Why is it easier to believe that 150,000,000 Americans are being lazy rather than 400 Americans are being greedy?
Public opinion on this giant elephant in the room is shaped by the previous perceptions we have of our society. We are told to believe in a system that is currently broken. Every system has a give and a take, and we have been raised to believe that within this system, if you give a lot, there will be plenty for you to take. If you work hard, your hard work will be rewarded.
While that’s lovely rhetorically speaking, it doesn’t quite hold as true as it used to.
Every system has its limits. As time passes on, the systems we have in place become more and more outdated. While we can infuse change and update our system according to the different problems that arise, there will always be new problems because people change and adapt to systems. Our whole lives are a maze of figuring out systems. It is those who are creative and informed who are able to get through the maze the fastest… but not everyone is offered the tools needed to be creative and informed (hence the importance of funding the education and the arts… and of making basic internet free for all people).
While we like to believe we are all individuals and all so special and significant (which we definitely are), there is also a larger truth about our society. Each individual will react differently and form different opinions to what they see in the corporate media, but the majority complacently ACT the same way.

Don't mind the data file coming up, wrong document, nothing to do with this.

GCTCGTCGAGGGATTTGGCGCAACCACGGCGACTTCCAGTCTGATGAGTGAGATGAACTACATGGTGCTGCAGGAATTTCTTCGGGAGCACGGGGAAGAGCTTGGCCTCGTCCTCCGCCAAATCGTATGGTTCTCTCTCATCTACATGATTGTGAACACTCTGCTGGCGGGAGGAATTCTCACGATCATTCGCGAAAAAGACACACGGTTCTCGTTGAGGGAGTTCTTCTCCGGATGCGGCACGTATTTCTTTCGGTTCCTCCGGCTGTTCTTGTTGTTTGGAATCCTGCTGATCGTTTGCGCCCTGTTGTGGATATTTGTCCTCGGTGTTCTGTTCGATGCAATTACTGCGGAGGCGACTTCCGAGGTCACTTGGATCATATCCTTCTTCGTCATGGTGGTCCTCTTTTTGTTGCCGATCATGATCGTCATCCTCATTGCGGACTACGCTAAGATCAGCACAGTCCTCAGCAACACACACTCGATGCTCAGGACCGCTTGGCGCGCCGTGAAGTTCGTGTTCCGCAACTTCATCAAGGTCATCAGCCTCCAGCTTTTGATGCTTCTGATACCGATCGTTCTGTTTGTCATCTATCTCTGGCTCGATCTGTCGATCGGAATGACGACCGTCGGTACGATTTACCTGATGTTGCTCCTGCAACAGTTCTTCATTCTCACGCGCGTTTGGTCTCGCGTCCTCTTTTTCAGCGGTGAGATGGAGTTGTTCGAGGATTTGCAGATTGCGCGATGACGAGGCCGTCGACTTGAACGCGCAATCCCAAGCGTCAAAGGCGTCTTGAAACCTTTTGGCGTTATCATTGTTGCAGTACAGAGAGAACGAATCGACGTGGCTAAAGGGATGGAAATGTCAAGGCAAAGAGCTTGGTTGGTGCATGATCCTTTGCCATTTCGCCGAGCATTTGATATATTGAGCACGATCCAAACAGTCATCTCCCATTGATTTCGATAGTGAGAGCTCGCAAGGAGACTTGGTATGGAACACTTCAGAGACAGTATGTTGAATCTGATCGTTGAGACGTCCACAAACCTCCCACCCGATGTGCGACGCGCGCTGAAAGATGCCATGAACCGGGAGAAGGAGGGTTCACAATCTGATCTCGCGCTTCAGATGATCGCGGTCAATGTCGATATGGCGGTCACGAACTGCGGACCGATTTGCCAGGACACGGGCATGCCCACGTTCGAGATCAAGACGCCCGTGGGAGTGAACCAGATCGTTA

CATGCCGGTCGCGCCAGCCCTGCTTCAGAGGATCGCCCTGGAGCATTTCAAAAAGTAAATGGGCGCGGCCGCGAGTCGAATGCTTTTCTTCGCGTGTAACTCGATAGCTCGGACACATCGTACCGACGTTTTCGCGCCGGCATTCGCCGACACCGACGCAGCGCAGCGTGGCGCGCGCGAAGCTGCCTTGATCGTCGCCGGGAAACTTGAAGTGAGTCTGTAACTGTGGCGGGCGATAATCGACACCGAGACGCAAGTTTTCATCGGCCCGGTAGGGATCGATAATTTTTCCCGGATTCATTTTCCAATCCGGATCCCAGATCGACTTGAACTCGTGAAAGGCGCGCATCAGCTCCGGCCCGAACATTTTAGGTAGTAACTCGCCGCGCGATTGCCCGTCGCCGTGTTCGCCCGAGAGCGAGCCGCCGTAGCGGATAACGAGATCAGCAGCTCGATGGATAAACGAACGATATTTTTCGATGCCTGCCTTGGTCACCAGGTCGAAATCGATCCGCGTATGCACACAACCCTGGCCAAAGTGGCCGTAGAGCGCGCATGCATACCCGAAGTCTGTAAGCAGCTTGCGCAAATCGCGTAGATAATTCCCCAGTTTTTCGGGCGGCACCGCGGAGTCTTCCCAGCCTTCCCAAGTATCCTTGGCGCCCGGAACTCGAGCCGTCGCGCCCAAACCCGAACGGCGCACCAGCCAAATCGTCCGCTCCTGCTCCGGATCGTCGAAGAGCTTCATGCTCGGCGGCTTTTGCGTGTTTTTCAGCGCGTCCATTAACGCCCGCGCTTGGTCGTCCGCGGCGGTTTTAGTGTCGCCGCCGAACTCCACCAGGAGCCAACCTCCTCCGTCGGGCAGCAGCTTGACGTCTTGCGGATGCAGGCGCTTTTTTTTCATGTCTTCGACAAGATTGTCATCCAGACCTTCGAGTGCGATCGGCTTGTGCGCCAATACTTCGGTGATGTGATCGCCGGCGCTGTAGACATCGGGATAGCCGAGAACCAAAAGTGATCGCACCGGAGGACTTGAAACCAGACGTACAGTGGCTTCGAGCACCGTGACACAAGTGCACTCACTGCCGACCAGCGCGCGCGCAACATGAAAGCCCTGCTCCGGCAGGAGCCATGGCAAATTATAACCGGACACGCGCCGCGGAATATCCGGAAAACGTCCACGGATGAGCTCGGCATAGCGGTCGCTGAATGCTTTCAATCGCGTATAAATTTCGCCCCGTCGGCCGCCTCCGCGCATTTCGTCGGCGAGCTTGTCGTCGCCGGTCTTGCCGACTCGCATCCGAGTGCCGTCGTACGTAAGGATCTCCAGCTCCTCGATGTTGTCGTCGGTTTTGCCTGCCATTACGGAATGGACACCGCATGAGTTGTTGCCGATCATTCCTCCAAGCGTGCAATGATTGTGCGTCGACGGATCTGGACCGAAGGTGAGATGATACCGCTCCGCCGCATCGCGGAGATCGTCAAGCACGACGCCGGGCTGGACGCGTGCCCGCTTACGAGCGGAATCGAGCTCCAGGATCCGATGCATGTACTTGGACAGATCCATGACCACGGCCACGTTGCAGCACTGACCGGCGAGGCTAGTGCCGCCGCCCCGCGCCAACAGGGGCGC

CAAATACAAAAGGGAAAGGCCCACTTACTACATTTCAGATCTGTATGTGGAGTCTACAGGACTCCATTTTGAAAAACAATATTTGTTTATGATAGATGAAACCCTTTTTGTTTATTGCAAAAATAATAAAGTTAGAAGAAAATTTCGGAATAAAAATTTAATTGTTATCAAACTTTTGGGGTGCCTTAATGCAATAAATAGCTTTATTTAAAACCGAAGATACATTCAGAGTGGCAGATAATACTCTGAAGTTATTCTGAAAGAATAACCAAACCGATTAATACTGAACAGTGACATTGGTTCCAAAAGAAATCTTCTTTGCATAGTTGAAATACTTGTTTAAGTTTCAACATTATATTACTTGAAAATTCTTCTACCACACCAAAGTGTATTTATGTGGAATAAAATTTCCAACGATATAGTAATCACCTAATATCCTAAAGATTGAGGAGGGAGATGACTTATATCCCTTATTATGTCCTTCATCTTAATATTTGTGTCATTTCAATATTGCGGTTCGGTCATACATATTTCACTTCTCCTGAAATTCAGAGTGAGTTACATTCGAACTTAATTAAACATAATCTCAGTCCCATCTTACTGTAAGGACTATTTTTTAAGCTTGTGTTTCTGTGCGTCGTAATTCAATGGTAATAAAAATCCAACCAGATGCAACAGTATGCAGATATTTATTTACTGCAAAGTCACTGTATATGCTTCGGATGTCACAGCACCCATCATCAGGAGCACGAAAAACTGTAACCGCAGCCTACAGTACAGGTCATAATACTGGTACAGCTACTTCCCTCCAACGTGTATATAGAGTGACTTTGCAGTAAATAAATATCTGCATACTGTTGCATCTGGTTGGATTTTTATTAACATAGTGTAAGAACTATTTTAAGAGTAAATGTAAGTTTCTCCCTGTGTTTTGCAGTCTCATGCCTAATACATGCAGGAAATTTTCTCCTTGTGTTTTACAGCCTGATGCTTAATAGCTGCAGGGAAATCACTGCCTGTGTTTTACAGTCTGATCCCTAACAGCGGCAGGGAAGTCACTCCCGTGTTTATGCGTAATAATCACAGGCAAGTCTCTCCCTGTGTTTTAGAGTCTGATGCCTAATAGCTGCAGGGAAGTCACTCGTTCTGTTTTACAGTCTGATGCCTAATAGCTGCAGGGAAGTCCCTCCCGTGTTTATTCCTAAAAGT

The majority will buy the brand they saw a commercial for over an unknown brand.
The majority will go see the well funded blockbuster movie they saw a commercial trailer for instead of the indie film they haven’t heard of.
The majority will consume the things we are told to consume (remember the Bush 2 era call to buy duct tape and plastic wrappings to protect yourself from a terrorist attack? I mean really now.. both items happen to be made with polyethylene, which is from oil or natural gas… and doesn’t the Bush family fortune stem from oil? I’m sure they’re diversifying to water now, but when Bush 2 was president it was all about the oil).
My favorite recounting of this and other such consumer stories is this clip by one of my comedy heroes, Lewis Black. (Be warned, he likes to yell and curse… which I fully support, but it’s probably not safe for work depending on how conservative your boss is.)
We as humans gravitate toward what we know and what we are familiar with. But we do not usually think about WHY we know and are familiar with these things and WHO is ($funding$) making sure we know and see these things (ads, brands, musicians, movies, actors, celebrities etc). This lack of intake assessment allows for a flood of media and advertisement exposure, all in competition to catch your attention to sell their commodity.
So without personally controlling what media we are exposed to, we are mostly allowing ourselves to be sheep following the corporate media shepherd. Is the corporate media a good shepherd? Have they led our society in the right direction?